Even the works that he did paint can be prob­lem­atic: some un­fin­ished, some (like the Sal­va­tor Mundi) in sad con­di­tion. The Last Sup­per is one such. It was hard enough to get him to fin­ish it, and, when he did, dis­as­ter struck. Striv­ing for new artis­tic sub­tleties, Leonardo de­cided to paint in glazes onto dry – rather than ap­ply pig­ment into still-wet – plas­ter. Sadly, but not wholly sur­pris­ingly, the re­sult was in­her­ently un­sta­ble. With the damp Mi­lanese win­ters, his paint has been flak­ing off ever since, leav­ing merely the ghost of his work, cor­rupted through­out by suc­ces­sive restora­tions.

Although Leonardo is frus­trat­ing, it would take an im­pos­si­ble ob­tuse­ness to deny his ge­nius; and a sim­i­lar wil­ful­ness to deny his vex­a­tious­ness. His tal­ent, how­ever flawed, was, sim­ply, as­ton­ish­ing: at its worst, ag­o­nis­ing in lost po­ten­tial; at its best, in­ef­fa­ble in qual­ity.

There is, para­dox­i­cally, much to ad­mire in his flaws. Vasari was per­cep­tive in at­tribut­ing his un­re­li­a­bil­ity not to lack of fo­cus, but the op­po­site. To read through Leonardo’s writ­ings is to sense a ge­nius ca­pa­ble of mono­ma­ni­a­cal

en­quiry: op­tics, fluid dy­nam­ics, ge­ol­ogy, anatomy… The list con­tin­ues. There are flights of fancy, and mo­ments of frus­tra­tion and er­ror, but the in­ten­sity and depth are ex­tra­or­di­nary, even if the prac­ti­cal re­sults are ex­tremely lim­ited.

But that knowl­edge hob­bled him. Paint­ing is, ul­ti­mately, a representa­tional short­hand; Leonardo wanted – needed – to paint in long­hand. But that is hu­manly im­pos­si­ble, an un­sur­mount­able bar­rier be­fore which, one sus­pects, he re­peat­edly ended up de­feated, aban­don­ing his pic­tures or projects ei­ther at in­cep­tion or part-way through.

Leonardo is often per­ceived as the Re­nais­sance Man, his Vitru­vian Man a leit­mo­tif of the uni­ver­sal­ity of hu­man­ity. But he was self-taught, with an uncer­tain grasp of Latin, and with com­par­a­tively lit­tle in­ter­est in the let­tered cul­ture of an­tiq­uity – his knowl­edge was not the Re­nais­sance ideal. His sci­en­tific works drew more on the scholas­tics than con­tem­po­rary hu­man­ists, and his be­lief that knowl­edge could re­veal to its mas­ter the fab­ric of ex­is­tence re­flects that.

Ar­tis­ti­cally, he was cer­tainly a Re­nais­sance man: the prod­uct of the ex­tra­or­di­nary con­cate­na­tion of some four cen­turies of philo­soph­i­cal, lit­er­ary and sci­en­tific de­bate, in­fused by me­dieval courtly cul­ture and a bur­geon­ing na­tion­al­ism that, loosely, is the Ital­ian Re­nais­sance. But he was very much a pi­o­neer as well.

Over the course of his life, he de­vel­oped an artis­tic vo­cab­u­lary that, although daunt­ingly com­plex, none­the­less en­gen­dered a com­po­si­tional vigour and ex­pres­sional sub­lim­ity in art. Per­haps, his in­flu­ence was most suc­cess­ful at a re­move; em­u­la­tors found his skill inim­itable. The sub­lime qual­ity of his finest work – the tonal sub­tleties, di­aphanous flesh, evanes­cent ex­pres­sion and ab­sorb­ing com­po­si­tions – ex­poses the lim­i­ta­tions of even his ablest pupils, the prox­im­ity of whose artis­tic vo­cab­u­lary is too close to bear the com­par­i­son com­fort­ably.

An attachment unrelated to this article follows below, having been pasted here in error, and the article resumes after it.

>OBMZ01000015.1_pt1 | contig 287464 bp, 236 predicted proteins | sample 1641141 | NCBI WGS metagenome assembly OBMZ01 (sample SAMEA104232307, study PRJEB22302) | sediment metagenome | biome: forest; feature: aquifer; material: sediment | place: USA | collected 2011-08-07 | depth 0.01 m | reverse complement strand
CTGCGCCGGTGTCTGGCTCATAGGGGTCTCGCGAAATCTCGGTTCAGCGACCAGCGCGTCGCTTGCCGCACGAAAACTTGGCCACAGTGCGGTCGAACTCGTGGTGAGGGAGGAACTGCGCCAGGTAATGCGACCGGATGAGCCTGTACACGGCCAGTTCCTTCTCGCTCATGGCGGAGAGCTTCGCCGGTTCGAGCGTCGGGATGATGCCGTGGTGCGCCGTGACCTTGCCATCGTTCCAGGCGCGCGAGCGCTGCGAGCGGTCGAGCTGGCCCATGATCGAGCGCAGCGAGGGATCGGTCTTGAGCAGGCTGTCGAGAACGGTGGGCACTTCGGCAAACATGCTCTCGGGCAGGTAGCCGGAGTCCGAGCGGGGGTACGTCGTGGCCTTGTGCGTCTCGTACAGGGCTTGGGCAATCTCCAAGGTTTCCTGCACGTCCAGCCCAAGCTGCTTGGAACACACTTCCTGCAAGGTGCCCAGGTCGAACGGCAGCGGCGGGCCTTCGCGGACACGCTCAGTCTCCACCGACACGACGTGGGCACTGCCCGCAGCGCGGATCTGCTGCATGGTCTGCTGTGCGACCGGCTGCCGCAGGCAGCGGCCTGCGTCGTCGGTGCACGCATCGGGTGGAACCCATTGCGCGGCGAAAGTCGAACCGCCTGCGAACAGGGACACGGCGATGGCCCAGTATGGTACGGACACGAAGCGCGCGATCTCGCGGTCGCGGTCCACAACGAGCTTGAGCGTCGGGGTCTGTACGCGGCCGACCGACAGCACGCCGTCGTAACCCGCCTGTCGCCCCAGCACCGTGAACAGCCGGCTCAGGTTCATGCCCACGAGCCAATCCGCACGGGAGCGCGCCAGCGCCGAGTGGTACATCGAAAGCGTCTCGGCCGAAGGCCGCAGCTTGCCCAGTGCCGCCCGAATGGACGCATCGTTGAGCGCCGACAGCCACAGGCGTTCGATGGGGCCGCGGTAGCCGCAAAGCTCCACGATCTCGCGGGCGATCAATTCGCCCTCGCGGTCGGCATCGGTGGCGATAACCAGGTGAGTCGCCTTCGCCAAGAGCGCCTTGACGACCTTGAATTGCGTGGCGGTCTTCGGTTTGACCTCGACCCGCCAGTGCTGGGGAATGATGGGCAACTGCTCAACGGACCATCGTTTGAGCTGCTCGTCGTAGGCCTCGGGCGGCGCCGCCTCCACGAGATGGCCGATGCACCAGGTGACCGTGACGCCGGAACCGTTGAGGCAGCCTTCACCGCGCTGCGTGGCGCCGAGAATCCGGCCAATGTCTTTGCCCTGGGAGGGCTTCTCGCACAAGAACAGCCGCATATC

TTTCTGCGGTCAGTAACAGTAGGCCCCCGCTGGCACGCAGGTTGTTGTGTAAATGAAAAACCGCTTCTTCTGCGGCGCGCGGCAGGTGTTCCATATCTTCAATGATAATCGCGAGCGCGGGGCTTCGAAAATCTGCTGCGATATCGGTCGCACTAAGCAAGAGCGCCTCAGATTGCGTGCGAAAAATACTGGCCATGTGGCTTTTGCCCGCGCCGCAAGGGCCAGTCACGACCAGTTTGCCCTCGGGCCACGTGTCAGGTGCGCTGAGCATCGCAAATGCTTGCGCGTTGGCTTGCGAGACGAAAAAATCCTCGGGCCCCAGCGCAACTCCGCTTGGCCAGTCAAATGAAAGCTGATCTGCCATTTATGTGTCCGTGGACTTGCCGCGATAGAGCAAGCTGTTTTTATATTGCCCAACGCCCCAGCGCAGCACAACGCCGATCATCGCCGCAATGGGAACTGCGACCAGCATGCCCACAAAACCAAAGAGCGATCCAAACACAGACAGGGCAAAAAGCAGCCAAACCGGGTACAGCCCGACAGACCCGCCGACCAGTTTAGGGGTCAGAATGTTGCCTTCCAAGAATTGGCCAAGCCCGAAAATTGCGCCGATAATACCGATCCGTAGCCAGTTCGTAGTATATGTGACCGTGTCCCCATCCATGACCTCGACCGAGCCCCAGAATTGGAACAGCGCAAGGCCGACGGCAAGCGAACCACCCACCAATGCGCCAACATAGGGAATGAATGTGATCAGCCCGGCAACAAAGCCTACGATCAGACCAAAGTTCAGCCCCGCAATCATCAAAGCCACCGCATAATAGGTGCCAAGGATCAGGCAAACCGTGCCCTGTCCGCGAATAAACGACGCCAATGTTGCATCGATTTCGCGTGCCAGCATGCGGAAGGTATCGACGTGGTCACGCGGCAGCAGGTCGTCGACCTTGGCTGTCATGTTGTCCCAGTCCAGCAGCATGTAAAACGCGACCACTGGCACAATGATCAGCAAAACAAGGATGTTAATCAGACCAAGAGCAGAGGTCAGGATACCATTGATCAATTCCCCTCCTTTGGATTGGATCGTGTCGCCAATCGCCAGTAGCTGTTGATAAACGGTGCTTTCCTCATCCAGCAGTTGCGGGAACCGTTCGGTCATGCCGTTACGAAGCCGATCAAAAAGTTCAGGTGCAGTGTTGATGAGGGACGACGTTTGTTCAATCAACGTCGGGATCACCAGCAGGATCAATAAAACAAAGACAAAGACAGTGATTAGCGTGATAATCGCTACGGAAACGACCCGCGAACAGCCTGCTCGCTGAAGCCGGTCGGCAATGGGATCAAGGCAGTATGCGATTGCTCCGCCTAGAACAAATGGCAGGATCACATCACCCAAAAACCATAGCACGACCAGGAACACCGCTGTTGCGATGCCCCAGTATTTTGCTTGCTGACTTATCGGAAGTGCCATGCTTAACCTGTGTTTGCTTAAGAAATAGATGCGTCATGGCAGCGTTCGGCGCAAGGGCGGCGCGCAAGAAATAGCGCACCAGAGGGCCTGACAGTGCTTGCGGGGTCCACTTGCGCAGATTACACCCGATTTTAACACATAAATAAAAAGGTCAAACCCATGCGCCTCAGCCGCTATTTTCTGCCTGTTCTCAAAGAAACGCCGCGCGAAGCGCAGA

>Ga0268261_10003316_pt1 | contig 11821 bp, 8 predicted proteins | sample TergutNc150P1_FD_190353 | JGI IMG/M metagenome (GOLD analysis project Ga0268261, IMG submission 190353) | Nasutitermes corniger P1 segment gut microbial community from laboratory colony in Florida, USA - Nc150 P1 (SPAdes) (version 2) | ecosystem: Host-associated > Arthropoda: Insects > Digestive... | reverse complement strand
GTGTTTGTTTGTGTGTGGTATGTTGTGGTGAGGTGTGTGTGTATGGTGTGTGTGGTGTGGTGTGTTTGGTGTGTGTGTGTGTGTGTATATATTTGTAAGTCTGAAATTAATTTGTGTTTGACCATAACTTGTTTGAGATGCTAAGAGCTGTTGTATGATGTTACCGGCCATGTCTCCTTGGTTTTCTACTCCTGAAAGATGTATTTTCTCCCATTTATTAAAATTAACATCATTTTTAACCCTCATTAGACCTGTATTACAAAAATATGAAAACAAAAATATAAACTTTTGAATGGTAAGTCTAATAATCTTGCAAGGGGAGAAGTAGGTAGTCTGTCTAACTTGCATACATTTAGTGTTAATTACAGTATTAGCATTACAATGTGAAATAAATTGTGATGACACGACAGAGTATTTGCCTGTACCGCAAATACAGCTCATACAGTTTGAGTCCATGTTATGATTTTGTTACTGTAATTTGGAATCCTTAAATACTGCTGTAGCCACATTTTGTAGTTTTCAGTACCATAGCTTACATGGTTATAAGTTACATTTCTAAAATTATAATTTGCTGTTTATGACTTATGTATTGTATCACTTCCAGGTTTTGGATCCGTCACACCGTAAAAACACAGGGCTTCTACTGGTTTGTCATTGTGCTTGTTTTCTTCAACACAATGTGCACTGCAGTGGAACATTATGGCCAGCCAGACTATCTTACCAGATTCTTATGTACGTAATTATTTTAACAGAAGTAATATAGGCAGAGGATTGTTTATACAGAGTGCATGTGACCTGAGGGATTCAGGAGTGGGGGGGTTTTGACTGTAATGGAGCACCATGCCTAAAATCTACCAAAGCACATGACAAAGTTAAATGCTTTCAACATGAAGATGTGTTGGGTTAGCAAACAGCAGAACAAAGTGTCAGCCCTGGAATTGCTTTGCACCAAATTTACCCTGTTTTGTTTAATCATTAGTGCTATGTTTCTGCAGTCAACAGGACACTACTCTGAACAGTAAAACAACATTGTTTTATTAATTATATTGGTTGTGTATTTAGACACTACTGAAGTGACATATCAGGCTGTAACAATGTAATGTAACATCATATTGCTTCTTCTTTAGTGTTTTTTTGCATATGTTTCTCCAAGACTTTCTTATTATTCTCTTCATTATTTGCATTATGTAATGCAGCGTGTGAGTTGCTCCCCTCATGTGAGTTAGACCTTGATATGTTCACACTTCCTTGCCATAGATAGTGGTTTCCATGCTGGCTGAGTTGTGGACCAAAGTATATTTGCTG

In the work of an artist be­yond Leonardo’s im­me­di­ate or­bit, that in­flu­ence is more nu­anced – gen­tler. So, with Raphael, it doesn’t over­power him, but in­stead lifts him higher, im­bu­ing the stately grace of his early style with the com­po­si­tional life and psy­cho­log­i­cal sen­si­tiv­ity ev­i­dent in Raphael’s Alba Madonna.

This, then, was a prodi­gious tal­ent, but flawed; as in a Greek tragedy, Leonardo’s hamar­tia was his ex­tra­or­di­nary mind. Driv­ing the re­lent­less search for per­fec­tion that so en­riched his nat­u­ral tal­ent, it raised for it­self im­pos­si­ble stan­dards that har­ried him to his own fail­ures. He may not have been a Re­nais­sance Man, but he is, per­haps, an artis­tic paragon of a deeper, more uni­ver­sal hu­man­i­tas.

Alexan­der Hope was an Old Masters spe­cial­ist and di­rec­tor at Christie’s

Leonardo da Vinci: A Life in Draw­ing, the Queen’s Gallery, Buck­ing­ham Palace, May 24 to Oc­to­ber 13, 2019

Leonardo da Vinci, the Lou­vre, Oc­to­ber 24, 2019 to Feb­ru­ary 24, 2020

‘The sub­lime qual­ity of his work ex­poses the lim­i­ta­tions of his ablest pupils ’

Fake or for­tune? Sal­va­tor Mundi, prob­a­bly by Leonardo da Vinci

The Queen’s Leonar­dos: The head of Leda (c1505-08); Head and shoul­ders of a woman (c1485-90); A man tricked by Gyp­sies (c1493)